In an industrial environment, the causes of harmonic distortion are most often the electrical equipment in an operation. Modern industrial plants contain many pieces of equipment that may contribute to the overall distortion—a few obvious examples include variable frequency drives and electrical motors driven by inverters. These drives take in the regular AC voltage and current to convert that into DC and then create a variable frequency output so that the motors can be controlled more precisely. When the current is drawn into the inverter it is not taken as a pure sinewave but takes current irregularly to charge the components that are on the front end of the inverter. This irregular current draw distorts the current and, consequently, the voltage. These inverters may be used to drive motors that are part of the industrial process such as pumping cooling or heating water, liquid materials, moving conveyors, or cooling fans. Other types of electronic controls will also be part of the process, and each one will create some distortion. When all this equipment is connected on the same network, the distortion will increase overall.
Equipment manufacturers have a responsibility to ensure that their equipment does not create levels of distortion that is not allowable, which is why equipment EMC standards are in place to prevent this. But in some cases where a user creates a unique combination of higher-than-expected distortion on an electrical network that is close to capacity, the distortion can become severe and affect other pieces of equipment. For example, old transformers were not designed with harmonics in mind necessarily, although it’s been some time since industrial power electronics were introduced and at their inception the majority of the loads in a facility were linear (where current and voltage are directly proportion—think of a simple resistive load). If harmonics are high, the distortion can cause older transformers to overheat and there are two problems with this. First, the heat being generated wastes energy and second, it is likely to damage the transformer, sometimes catastrophically.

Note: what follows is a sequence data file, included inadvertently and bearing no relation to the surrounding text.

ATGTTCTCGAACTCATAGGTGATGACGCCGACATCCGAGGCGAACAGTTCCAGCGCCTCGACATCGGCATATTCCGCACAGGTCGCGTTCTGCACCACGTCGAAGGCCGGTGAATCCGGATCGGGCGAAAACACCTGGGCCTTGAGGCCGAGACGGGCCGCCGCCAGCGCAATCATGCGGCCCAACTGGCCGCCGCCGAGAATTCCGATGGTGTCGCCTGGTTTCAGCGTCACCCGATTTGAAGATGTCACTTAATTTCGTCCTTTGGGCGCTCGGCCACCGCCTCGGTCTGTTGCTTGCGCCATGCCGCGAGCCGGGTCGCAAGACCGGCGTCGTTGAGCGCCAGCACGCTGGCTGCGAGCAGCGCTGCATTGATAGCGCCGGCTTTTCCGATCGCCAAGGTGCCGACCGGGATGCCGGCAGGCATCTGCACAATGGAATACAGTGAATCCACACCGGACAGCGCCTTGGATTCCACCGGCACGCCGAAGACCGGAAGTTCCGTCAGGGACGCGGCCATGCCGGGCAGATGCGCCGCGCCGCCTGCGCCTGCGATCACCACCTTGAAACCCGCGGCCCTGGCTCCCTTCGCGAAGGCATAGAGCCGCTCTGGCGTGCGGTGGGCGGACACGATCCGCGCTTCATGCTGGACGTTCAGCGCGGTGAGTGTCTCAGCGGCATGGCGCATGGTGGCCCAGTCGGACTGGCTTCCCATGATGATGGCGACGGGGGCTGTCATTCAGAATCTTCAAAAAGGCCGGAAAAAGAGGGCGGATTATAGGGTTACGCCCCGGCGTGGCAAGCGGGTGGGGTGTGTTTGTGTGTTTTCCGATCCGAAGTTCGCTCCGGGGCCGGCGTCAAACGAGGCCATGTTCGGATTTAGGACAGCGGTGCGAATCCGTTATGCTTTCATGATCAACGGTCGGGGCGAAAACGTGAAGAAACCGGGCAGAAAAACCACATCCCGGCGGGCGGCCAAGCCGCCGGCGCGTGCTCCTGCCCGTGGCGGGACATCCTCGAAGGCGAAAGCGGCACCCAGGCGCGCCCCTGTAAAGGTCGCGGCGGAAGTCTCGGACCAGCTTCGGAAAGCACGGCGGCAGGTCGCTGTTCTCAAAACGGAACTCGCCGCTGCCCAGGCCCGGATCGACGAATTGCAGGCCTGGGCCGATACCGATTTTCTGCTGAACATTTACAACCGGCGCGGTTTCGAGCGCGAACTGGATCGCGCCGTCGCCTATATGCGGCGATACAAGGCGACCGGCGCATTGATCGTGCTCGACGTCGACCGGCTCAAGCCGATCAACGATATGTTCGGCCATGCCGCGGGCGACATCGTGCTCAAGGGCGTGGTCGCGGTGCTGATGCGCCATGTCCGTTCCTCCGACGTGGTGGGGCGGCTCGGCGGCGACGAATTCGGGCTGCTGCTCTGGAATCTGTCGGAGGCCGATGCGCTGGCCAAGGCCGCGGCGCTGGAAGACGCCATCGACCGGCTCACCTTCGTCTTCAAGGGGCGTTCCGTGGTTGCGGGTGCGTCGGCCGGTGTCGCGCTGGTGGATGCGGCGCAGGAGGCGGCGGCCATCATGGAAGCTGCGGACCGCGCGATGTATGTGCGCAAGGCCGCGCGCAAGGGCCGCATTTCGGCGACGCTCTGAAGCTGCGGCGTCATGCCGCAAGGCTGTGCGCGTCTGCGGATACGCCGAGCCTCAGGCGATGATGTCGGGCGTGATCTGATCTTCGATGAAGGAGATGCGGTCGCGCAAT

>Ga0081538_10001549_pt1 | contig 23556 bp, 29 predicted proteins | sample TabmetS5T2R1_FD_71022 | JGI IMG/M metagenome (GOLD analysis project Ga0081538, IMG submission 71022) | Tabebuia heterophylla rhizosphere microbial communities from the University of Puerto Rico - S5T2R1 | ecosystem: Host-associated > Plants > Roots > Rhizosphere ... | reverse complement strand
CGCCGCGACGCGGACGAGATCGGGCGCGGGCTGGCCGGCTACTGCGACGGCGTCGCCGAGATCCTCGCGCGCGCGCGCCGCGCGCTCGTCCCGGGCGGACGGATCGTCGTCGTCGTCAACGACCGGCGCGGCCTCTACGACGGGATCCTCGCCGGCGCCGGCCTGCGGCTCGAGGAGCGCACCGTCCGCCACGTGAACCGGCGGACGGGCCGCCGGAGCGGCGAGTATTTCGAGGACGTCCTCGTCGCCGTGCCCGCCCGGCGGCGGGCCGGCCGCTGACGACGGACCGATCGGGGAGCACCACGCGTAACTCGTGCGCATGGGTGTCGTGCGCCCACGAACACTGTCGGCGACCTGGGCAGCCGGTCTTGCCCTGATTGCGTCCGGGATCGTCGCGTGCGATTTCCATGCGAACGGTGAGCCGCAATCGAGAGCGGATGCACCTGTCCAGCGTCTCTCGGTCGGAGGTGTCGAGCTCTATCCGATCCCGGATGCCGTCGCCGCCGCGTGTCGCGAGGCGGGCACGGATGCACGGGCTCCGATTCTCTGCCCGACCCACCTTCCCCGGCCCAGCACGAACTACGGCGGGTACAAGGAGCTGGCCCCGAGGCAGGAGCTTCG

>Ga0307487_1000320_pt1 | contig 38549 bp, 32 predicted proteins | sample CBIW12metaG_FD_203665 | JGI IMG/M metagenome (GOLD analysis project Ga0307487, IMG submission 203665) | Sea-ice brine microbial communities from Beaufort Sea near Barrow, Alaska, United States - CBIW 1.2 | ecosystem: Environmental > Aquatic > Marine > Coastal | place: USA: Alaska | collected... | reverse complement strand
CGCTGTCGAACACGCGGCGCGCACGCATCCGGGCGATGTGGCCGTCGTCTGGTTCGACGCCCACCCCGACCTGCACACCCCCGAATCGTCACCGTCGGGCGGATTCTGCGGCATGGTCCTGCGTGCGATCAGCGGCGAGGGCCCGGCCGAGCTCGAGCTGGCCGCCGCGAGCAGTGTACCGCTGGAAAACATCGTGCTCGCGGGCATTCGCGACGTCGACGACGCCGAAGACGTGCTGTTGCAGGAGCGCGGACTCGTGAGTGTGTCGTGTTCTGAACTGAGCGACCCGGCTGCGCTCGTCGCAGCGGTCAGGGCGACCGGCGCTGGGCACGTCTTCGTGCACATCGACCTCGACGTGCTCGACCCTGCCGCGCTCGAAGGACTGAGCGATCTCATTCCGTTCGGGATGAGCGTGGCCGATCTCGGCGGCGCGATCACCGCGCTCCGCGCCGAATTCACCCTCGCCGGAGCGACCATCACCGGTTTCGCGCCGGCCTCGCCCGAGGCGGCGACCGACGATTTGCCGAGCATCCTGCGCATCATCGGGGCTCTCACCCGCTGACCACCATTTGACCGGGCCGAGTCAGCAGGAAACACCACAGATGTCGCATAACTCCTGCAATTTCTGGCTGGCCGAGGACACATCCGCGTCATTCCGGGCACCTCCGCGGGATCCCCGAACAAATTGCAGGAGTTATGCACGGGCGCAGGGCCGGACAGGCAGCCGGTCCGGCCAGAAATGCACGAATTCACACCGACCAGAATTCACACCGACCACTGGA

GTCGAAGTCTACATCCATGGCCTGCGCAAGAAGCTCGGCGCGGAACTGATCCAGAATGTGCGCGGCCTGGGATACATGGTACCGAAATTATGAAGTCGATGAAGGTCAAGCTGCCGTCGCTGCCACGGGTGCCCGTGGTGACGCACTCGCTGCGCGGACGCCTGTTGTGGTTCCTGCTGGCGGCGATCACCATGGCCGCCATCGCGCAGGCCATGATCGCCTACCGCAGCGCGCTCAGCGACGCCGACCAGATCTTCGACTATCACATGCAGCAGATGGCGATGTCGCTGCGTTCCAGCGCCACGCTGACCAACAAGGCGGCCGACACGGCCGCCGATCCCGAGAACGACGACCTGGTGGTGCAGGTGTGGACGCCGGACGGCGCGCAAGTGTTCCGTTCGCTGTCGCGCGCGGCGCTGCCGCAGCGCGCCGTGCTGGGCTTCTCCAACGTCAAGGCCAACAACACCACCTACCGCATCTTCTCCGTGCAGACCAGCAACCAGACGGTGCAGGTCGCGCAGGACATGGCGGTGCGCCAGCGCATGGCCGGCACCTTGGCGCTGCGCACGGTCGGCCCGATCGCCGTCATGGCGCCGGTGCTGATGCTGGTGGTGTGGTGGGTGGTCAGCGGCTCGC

How to reduce harmonics in power systems
There are two possible solutions for this.
- Reduce the harmonics by installation of filters
- Replace the transformer with a high K factor which can handle the distortion
Of these two solutions, both have merits and cost implications.